Tuesday, January 22, 2013

Hickory Golf and Smooth Tempo Shotmaking

Sorry for the delay.  I competed in my second United States Professional Hickory Golf Championship yesterday... not the best showing for the defending champion   For those who didn't read last year's post about this unique event, all players must compete with hickory shafted clubs, dressed in period clothing. 
( http://eddiepeckelsgolf.blogspot.com/2012/02/chipping-line.html )
Given this was only my third time ever playing hickory, I can't get too down on myself for not playing up to my expectations... instead, I'll try to take away something from yesterday's round and move forward.  Which leads into today's interesting ball striking game...

(No you won't have to use hickory.)

Improve solidness of contact, consistency, feel for the club face, and rhythm

What to do:
Grab your driver and head to the driving range.  Tee up 10 golf balls in a line extending out in front of you.  What you will be doing in this drill is making FULL SWINGS at DIFFERENT SPEEDS.  So basically you'll be hitting each ball different distances, making a full swing.

So now you may ask, "How will I do this if I'm making a full swing on each shot?"  The answer is in changing the speed and fluidity of each of your swings.  The first ball in front of you must be hit the shortest distance, followed by the second ball which is hit a little father, and the third a little father still.  The game ends with the final ball being hit the farthest with what should be your normal swing tempo and maximum club-head speed.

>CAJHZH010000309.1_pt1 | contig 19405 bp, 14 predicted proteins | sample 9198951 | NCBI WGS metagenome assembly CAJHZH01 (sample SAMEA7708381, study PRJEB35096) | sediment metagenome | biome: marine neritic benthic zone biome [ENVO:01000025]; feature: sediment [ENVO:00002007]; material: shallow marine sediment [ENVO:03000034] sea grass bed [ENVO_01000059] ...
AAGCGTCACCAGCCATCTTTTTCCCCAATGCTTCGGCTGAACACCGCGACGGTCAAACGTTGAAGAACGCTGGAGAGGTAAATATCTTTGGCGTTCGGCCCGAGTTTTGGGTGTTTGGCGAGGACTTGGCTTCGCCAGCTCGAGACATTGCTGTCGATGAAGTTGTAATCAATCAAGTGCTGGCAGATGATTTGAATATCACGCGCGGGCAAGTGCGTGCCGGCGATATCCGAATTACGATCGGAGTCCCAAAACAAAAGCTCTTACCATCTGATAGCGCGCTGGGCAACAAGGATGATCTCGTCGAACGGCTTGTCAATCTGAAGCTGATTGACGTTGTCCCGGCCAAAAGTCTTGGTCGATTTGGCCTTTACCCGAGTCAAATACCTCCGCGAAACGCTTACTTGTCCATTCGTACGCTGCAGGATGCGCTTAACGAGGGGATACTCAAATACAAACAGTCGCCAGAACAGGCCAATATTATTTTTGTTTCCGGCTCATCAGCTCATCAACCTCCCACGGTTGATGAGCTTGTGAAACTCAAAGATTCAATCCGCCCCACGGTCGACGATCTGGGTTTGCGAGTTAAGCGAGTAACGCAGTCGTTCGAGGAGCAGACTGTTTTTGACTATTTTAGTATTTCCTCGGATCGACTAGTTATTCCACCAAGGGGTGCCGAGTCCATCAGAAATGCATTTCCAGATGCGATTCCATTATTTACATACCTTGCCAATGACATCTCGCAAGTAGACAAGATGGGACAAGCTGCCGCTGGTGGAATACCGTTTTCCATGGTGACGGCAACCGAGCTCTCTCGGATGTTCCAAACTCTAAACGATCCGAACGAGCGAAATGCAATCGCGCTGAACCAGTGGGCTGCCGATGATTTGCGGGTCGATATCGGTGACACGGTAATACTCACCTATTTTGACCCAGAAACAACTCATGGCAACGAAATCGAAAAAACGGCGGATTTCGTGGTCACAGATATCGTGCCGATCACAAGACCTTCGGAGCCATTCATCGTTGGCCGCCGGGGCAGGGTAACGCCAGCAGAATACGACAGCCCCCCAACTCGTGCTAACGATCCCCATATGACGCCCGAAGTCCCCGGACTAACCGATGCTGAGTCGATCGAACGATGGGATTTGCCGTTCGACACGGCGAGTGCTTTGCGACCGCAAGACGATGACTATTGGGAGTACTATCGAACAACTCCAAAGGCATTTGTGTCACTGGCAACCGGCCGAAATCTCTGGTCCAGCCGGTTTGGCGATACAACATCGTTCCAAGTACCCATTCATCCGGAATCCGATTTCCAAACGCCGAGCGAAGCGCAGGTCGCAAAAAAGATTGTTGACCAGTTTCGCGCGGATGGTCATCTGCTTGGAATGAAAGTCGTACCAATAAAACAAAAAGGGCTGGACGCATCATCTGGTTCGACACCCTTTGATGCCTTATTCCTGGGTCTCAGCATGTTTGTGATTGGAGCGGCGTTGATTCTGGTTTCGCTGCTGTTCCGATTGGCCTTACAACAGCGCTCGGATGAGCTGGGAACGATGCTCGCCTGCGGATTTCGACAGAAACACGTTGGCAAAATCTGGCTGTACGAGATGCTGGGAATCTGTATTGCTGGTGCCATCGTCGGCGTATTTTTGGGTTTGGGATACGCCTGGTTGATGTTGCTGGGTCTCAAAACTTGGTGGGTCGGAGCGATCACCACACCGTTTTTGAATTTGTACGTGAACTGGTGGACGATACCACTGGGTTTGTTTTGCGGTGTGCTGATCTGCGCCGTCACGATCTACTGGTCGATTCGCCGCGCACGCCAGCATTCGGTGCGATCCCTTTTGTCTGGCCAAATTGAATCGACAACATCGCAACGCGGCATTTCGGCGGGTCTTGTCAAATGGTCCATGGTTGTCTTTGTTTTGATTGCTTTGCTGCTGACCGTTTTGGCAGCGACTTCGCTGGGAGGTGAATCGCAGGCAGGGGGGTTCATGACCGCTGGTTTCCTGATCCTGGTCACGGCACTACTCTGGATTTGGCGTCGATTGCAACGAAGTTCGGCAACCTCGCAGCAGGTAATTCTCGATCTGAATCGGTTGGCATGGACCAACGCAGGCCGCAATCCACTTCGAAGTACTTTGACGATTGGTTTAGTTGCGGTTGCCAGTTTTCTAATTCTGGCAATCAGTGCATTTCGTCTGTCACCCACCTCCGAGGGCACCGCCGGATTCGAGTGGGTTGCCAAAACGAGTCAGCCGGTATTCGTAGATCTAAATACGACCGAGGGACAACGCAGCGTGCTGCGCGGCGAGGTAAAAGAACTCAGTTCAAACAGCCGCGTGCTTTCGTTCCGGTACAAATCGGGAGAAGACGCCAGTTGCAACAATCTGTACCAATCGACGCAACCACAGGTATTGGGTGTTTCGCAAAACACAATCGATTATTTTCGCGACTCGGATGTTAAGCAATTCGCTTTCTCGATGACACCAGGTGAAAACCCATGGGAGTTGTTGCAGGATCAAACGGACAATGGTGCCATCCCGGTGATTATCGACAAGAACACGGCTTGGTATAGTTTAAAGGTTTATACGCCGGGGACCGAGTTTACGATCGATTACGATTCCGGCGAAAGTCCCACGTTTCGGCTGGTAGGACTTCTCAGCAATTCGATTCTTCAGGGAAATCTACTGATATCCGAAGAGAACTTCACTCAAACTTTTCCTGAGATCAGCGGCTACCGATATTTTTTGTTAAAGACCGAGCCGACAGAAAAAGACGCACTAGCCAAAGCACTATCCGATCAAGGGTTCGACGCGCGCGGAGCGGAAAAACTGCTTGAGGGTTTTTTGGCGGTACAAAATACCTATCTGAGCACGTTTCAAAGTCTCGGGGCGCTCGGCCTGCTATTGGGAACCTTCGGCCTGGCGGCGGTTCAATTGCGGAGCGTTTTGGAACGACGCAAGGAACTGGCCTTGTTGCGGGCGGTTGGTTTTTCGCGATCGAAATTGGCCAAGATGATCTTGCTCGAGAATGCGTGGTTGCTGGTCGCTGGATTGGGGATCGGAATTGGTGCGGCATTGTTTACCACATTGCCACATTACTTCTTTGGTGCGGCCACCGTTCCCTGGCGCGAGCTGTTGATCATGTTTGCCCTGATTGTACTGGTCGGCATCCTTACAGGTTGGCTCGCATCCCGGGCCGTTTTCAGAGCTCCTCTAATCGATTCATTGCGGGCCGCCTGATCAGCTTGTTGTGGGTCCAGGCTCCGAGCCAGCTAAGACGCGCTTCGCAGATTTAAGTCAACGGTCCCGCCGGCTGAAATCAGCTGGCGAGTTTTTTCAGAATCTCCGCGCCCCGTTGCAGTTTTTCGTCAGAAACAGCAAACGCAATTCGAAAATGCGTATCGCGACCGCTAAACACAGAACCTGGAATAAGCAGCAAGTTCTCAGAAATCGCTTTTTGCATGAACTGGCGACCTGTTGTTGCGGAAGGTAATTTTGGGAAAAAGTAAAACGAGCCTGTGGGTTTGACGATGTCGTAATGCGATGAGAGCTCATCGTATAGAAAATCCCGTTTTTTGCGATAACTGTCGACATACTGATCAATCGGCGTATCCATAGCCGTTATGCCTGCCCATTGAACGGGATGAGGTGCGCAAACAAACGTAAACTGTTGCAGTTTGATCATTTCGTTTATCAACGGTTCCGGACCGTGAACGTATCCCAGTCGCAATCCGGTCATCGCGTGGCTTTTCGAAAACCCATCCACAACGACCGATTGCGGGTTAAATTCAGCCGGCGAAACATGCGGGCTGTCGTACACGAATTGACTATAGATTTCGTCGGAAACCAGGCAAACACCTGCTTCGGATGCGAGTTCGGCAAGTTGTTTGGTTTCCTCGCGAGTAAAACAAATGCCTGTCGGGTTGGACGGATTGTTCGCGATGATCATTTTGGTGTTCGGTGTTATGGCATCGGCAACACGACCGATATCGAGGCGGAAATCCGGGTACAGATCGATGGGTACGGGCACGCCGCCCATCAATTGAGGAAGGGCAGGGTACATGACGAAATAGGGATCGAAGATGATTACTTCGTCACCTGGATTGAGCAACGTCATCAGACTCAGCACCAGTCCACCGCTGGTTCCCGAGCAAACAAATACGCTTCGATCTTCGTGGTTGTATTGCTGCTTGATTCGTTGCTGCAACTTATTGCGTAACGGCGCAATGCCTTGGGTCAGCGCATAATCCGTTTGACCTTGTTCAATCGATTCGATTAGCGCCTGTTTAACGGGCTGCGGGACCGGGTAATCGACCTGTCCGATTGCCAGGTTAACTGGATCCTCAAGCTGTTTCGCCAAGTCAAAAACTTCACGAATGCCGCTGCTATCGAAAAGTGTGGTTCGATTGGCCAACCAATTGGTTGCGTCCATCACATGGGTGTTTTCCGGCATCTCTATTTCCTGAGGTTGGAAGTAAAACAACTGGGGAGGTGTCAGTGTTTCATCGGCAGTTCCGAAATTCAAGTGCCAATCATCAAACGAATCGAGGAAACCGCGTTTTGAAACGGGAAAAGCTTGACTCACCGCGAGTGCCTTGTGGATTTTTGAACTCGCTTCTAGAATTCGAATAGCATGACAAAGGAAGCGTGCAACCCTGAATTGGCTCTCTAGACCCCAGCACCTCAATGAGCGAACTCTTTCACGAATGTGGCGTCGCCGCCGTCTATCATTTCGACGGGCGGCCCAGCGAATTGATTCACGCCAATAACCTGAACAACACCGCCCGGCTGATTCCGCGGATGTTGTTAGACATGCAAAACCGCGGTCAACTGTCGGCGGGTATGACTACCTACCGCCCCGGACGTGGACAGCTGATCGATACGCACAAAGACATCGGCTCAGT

I think the easiest way to explain this is as follows: hit the first ball making a full swing as slow as you possibly can.  Hit the second ball a little farther by making a full swing slightly faster than the one before, and so on until you've reached the tenth ball which should be struck with your normal full speed and acceleration through impact. 

Its helpful as well to imagine a fairway, giving yourself a challenge by identifying a target to which you must hit your shot.  The main purpose of this drill is to give you better feel for the club-head during your swing, however identifying boundaries will help you build confidence in your ability to hit the fairway.

How I did:
It's hard not to over swing on some of those early shots.  I was able to hit every ball between my boundaries, however my distances didn't perfectly increase with each successive shot.  Ideally, each ball should land incrementally father than the one preceding it, all the way up to the tenth shot.

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